In the squares of the city, In the shadow of a steeple;
By the relief office, I'd seen my people
As they stood there hungry, I stood there asking
Is this land made for you and me?
As I went walking, I saw a sign there;
And on the sign there, it said, "No Trespassing."
But on the other said; it didn't say nothing!
That side was made for you and me.
Those are lyrics to "This Land Is Your Land." They are not the most famous lyrics from the song but two adult men discussing the song for a half-hour should be aware of them if they want to make a case that the song is damaging.
They should know the difference between the song they are discussing, the one they keep mentioning, and lyrics to "America the Beautiful" which are offered as examples, by them, as why "This Land Is Your Land" is a 'bad' song.
Now Woody Guthrie's song may be an insulting or bad song. I do not know everything. One reason I especially enjoy First Voices is because I enjoy learning and it is usually a highly informative program. But no one is served by a discussion that does not know the basics.
From what little Mr. Ghosthorse was able to get across before the guest would repeatedly change the topic or offer an example that was incorrect, I grasped that he found the song insulting. I hope he will return to the topic and explain that in depth because I would like to hear about that.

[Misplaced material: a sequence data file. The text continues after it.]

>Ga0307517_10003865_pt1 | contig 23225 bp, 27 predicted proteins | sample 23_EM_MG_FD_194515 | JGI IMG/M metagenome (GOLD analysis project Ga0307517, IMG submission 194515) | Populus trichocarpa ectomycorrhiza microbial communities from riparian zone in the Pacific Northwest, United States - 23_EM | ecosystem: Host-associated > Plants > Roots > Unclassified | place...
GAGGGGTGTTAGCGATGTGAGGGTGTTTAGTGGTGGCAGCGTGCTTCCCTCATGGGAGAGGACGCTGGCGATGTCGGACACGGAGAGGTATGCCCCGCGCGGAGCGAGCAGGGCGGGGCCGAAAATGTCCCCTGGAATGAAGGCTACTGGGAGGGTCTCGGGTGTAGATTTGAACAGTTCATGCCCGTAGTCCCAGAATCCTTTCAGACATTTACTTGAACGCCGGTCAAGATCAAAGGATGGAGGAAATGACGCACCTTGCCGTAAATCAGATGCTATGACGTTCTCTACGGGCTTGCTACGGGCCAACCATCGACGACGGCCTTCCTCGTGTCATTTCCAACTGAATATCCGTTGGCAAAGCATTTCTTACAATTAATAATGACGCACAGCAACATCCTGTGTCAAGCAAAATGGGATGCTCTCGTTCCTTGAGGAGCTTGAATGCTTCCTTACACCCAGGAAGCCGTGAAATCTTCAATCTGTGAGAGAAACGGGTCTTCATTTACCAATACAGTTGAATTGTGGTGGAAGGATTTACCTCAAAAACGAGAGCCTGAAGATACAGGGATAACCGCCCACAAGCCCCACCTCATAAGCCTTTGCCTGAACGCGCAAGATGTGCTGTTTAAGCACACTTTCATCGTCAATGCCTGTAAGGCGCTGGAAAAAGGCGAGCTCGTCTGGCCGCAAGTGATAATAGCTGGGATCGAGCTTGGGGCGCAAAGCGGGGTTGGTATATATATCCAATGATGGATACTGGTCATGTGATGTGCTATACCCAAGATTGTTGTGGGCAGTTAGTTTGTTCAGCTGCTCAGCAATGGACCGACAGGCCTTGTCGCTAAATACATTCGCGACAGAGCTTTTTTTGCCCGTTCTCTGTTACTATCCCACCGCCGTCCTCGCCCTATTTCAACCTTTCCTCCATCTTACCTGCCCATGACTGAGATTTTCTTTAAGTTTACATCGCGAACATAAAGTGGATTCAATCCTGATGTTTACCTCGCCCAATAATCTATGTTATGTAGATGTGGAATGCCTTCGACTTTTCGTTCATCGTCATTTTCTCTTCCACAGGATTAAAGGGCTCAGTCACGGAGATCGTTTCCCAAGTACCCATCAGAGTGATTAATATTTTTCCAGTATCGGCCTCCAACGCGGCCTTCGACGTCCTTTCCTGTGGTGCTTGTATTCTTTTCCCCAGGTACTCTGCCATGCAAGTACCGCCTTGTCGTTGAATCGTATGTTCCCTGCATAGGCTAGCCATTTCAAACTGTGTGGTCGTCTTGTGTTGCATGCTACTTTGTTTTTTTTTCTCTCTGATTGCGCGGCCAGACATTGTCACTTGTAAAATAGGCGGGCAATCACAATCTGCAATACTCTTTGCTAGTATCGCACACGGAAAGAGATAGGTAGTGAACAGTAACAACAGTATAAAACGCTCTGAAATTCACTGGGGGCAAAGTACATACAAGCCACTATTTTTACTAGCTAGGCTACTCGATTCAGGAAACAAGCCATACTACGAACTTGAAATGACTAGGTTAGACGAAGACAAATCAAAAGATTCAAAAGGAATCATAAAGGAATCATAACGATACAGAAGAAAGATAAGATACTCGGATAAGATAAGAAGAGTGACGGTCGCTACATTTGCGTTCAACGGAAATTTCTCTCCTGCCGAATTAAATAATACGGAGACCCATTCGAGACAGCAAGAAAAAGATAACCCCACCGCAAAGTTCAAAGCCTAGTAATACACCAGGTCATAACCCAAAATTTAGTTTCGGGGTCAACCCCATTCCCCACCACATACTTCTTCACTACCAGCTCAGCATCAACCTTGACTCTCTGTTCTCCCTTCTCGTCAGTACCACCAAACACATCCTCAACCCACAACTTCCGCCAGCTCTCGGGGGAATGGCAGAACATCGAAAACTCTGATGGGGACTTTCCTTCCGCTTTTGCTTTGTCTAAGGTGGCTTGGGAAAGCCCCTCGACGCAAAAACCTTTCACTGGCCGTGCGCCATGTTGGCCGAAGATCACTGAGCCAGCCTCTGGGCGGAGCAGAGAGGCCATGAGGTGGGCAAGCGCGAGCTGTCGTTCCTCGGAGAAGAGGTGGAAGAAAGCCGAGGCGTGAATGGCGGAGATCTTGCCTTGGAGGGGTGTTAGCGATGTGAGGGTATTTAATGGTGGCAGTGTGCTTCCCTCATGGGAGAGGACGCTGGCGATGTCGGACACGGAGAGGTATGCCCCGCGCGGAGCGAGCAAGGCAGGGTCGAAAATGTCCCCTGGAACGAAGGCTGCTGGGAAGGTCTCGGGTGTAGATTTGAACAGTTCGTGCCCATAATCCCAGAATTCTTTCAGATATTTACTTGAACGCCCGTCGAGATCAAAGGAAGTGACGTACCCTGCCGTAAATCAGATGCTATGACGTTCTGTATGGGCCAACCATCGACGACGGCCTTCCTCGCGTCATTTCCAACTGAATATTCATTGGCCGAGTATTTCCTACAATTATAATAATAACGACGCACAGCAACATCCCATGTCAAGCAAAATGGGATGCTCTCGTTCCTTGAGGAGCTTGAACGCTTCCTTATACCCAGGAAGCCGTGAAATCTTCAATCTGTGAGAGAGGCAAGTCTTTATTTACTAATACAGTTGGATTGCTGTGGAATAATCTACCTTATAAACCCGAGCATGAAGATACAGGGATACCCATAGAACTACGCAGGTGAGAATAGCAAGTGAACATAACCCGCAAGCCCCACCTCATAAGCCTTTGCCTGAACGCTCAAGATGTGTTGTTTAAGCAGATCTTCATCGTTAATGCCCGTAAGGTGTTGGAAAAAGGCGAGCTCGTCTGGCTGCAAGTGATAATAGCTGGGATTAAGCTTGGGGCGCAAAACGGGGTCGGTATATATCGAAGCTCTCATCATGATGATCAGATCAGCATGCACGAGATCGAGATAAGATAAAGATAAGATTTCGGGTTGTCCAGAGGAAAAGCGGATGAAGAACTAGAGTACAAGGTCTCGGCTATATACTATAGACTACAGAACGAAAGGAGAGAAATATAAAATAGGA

I attempted to follow up on the argument I did not hear presented on the radio. Online, I found this which is labeled "Native American Version:"
This land is your land,
It once was my land,
Before we sold you Manhattan Island,
You pushed our nations
To the reservations
This land was stole by you from me.
While I can certainly understand the sentiment and, in fact, agree with it, the song also goes against the one point Mr. Ghosthorse was making which was that the land does belong to any people.
"This Land Is Your Land" is a folk song. Further discussions might need to explore that aspect again and what the intent of the song was. Further discussions can also address the response of some Native Americans to the song. But no one is served by a half-hour discussion that repeatedly confuses "This Land Is Your Land" with "America the Beautiful."
I hope Tiokasin Ghosthorse will explore the topic further but without a guest who interrupts and uses his response not to build on or comment on Mr. Ghosthorse's remarks but instead to spin the conversation in another, often incorrect, direction.
To hear Mr. Ghosthorse speak, it was obvious he cares very much about this subject. I would like to care about this not just because I know it is something that bothers him but because I grasp why the song is painful for him and others. That was never addressed.
Turning to KPFA, Larry Bensky recently ended his program Sunday Salon. Although he has stated he is open to appearing as a guest on KPFA, his regular broadcasting has ceased. He explained why online in an open letter to listeners. Mr. Benksy's accomplishments are many and I have noted some of them in other reports. I am returning to the topic of Mr. Bensky today because of an insulting gift he was given for his "service." The gift? A velvet Elvis. Apparently, giggly girls who will be unnamed, but anyone reading these reports will know exactly which two 'girls' -- not women -- I am speaking of, thought it was 'cute' and 'funny'. They have repeatedly insisted that not only was that the intent, but that it was also the way the gift was received.